Jump to ContentJump to Main Navigation
Textbook of Cancer Epidemiology$
Users without a subscription are not able to see the full content.

Hans-Olov Adami, David Hunter, and Dimitrios Trichopoulos

Print publication date: 2008

Print ISBN-13: 9780195311174

Published to Oxford Scholarship Online: September 2009

DOI: 10.1093/acprof:oso/9780195311174.001.0001

Show Summary Details
Page of

PRINTED FROM OXFORD SCHOLARSHIP ONLINE (www.oxfordscholarship.com). (c) Copyright Oxford University Press, 2018. All Rights Reserved. Under the terms of the licence agreement, an individual user may print out a PDF of a single chapter of a monograph in OSO for personal use (for details see http://www.oxfordscholarship.com/page/privacy-policy).date: 19 July 2018

Concepts in Cancer Epidemiology and Etiology

Concepts in Cancer Epidemiology and Etiology

(p.127) 6 Concepts in Cancer Epidemiology and Etiology
Textbook of Cancer Epidemiology

Pagona Lagiou

Dimitrios Trichopoulos

Hans-Olov Adami

Oxford University Press

Manipulation of exposures in humans, many of which may be harmful, is frequently infeasible, unethical or both. Therefore, epidemiologists have to base their inferences on experiments that humans subjects themselves to intentionally, naturally, or even unconsciously. Because human life is characterized by a myriad of complex, often interrelated behaviors and exposures—ranging from genetic traits and features of the intrauterine environment to growth rate, physical activity, sexual practices, use of tobacco, alcohol and pharmaceutical compounds, dietary intake, exposure to infections, environmental pollutants, and occupational hazards, and so on—epidemiologic investigation is difficult and challenging. Despite this complexity, it is reassuring that a wealth of new knowledge has been generated by epidemiologic studies over the last few decades. This knowledge now lays the scientific ground for primary prevention of many major cancers and other chronic diseases among humans globally.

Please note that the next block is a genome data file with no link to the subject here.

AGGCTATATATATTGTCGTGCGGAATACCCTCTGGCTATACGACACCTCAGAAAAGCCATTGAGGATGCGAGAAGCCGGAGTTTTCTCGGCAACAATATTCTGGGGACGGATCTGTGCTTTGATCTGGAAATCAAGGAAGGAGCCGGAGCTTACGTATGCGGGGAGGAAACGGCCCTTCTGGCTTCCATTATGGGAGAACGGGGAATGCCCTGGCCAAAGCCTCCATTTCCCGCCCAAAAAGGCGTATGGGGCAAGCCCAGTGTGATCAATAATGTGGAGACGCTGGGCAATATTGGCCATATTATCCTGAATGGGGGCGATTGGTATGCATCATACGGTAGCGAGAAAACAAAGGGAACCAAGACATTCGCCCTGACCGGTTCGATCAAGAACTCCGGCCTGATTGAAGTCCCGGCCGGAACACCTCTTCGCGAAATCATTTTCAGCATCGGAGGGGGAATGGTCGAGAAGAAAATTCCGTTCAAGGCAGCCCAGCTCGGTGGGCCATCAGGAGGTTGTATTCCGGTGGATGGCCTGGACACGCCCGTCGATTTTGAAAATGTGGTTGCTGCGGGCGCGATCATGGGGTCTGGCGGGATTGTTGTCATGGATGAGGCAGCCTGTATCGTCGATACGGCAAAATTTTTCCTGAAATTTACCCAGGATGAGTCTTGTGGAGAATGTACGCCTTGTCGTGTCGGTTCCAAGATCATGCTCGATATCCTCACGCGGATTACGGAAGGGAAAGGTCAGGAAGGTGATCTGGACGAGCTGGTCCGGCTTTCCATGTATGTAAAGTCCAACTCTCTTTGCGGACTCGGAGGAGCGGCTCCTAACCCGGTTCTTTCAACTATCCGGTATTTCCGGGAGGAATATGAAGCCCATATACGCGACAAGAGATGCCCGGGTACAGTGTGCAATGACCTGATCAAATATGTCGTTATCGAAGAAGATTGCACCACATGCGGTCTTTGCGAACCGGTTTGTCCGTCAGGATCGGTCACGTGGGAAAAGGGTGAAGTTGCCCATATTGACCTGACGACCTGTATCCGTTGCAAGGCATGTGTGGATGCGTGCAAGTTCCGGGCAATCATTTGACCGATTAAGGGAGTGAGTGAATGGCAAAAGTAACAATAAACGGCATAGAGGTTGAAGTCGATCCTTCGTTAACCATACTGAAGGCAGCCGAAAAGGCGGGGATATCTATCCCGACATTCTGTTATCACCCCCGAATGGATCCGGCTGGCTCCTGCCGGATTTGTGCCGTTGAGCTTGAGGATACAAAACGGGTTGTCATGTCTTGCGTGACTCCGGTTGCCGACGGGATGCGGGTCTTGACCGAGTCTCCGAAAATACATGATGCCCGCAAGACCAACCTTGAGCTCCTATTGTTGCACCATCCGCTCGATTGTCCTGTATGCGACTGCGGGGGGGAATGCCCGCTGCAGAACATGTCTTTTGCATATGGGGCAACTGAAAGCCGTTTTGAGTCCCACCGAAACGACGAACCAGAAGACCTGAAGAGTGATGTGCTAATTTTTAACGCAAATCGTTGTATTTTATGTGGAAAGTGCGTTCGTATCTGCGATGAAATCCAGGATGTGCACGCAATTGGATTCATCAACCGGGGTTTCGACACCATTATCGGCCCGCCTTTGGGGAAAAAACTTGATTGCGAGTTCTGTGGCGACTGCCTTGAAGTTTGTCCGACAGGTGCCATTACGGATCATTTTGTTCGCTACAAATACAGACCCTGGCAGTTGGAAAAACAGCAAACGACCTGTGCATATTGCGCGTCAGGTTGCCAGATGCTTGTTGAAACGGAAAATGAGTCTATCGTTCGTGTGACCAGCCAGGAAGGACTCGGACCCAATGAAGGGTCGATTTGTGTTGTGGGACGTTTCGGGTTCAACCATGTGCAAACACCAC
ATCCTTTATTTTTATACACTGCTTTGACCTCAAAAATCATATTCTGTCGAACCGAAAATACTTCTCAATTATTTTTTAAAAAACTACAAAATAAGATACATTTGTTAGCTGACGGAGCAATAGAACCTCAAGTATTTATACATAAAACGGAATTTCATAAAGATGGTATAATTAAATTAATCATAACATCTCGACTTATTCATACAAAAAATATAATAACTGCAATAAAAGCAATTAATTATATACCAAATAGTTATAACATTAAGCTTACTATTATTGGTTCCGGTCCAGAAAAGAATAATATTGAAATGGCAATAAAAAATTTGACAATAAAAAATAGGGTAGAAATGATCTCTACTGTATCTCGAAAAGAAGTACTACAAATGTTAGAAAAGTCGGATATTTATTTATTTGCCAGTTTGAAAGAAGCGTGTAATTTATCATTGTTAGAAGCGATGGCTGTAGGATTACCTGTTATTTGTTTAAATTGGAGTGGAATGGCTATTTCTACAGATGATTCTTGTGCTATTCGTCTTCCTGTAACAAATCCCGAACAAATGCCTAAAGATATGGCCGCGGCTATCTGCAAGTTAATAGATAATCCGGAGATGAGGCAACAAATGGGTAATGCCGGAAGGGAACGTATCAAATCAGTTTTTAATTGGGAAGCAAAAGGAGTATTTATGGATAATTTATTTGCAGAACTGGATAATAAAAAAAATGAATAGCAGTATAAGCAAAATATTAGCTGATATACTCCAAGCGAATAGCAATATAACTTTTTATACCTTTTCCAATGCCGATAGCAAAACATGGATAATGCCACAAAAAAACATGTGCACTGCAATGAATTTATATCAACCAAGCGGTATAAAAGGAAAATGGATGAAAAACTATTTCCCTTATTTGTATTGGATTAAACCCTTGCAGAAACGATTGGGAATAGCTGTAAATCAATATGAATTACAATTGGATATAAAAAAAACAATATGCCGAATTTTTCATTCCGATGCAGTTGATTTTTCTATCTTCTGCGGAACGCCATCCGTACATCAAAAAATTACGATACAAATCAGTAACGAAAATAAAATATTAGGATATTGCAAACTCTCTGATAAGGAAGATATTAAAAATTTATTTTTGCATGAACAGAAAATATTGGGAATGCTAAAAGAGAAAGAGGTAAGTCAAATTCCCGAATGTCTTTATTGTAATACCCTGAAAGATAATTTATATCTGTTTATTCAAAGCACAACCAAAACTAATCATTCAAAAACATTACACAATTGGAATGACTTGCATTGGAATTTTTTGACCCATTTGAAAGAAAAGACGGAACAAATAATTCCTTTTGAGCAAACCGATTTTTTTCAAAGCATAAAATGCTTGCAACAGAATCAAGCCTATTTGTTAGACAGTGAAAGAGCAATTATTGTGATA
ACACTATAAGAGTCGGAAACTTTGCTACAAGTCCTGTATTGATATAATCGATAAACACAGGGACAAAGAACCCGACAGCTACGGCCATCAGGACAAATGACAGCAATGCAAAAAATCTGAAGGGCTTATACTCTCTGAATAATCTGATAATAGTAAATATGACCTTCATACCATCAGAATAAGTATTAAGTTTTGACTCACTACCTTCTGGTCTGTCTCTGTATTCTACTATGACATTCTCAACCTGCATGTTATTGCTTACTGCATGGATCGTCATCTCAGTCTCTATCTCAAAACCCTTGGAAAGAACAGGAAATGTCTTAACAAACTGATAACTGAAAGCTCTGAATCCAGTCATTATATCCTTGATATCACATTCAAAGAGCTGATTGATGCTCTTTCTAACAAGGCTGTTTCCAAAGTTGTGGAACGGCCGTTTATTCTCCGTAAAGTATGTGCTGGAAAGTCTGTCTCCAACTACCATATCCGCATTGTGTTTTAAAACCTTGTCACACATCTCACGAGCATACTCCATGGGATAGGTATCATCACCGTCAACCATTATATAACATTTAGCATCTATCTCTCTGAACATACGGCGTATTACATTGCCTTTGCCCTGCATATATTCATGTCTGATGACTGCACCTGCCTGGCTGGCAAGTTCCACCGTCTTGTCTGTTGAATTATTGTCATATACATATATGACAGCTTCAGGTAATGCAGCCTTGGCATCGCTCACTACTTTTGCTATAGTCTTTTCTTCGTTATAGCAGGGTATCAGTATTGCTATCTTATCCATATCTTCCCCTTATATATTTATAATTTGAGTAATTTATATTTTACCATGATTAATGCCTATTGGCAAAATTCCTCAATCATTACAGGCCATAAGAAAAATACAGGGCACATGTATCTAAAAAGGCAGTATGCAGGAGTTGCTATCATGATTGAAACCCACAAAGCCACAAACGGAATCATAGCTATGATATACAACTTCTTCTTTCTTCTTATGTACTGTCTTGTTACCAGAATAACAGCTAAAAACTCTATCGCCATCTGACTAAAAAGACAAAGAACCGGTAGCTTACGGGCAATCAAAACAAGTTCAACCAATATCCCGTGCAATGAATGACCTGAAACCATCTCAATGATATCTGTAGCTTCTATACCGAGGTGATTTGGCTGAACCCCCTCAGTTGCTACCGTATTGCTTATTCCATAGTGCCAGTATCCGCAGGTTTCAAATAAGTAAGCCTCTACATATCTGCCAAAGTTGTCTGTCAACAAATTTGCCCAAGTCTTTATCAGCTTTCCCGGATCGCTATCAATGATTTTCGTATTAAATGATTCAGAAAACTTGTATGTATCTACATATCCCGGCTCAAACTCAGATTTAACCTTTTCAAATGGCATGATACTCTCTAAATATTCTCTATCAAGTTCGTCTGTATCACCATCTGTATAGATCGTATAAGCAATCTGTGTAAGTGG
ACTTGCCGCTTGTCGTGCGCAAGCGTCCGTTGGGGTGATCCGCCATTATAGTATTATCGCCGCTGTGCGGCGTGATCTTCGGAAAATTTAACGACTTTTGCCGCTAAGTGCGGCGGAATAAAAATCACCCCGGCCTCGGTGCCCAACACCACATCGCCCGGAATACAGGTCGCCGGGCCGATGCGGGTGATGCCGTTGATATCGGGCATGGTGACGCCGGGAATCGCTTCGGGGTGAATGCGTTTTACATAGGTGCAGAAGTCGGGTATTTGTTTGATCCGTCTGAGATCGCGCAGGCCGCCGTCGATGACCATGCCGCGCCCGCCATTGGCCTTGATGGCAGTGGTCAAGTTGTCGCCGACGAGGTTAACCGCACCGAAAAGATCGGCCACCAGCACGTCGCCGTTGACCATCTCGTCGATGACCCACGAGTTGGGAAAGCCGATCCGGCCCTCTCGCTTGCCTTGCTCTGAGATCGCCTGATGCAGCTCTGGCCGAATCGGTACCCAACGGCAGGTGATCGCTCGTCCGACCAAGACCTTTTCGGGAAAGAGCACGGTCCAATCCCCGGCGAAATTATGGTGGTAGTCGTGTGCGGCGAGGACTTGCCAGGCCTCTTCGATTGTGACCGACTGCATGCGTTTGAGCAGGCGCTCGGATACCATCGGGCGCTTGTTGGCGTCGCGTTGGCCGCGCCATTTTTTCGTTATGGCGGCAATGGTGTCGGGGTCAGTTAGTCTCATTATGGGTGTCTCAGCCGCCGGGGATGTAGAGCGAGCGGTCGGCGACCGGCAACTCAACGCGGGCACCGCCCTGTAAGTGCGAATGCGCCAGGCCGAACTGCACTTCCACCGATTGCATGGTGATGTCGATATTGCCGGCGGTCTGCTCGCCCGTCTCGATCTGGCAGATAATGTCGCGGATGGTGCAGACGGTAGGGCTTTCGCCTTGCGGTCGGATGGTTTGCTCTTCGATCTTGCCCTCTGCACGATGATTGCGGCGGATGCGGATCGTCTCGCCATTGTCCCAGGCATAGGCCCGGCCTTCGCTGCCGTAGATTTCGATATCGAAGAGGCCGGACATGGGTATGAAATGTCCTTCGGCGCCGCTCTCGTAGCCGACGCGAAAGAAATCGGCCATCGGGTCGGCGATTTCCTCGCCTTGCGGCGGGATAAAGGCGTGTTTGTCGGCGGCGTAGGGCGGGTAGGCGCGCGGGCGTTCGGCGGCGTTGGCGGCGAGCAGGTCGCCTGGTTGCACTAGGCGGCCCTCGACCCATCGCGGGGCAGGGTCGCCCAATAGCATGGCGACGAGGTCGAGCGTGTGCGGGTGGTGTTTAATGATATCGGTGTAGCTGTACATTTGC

Keywords:   inference, behavior, exposure, confounding, complexity, primary prevention

Oxford Scholarship Online requires a subscription or purchase to access the full text of books within the service. Public users can however freely search the site and view the abstracts and keywords for each book and chapter.

Please, subscribe or login to access full text content.

If you think you should have access to this title, please contact your librarian.

To troubleshoot, please check our FAQs , and if you can't find the answer there, please contact us .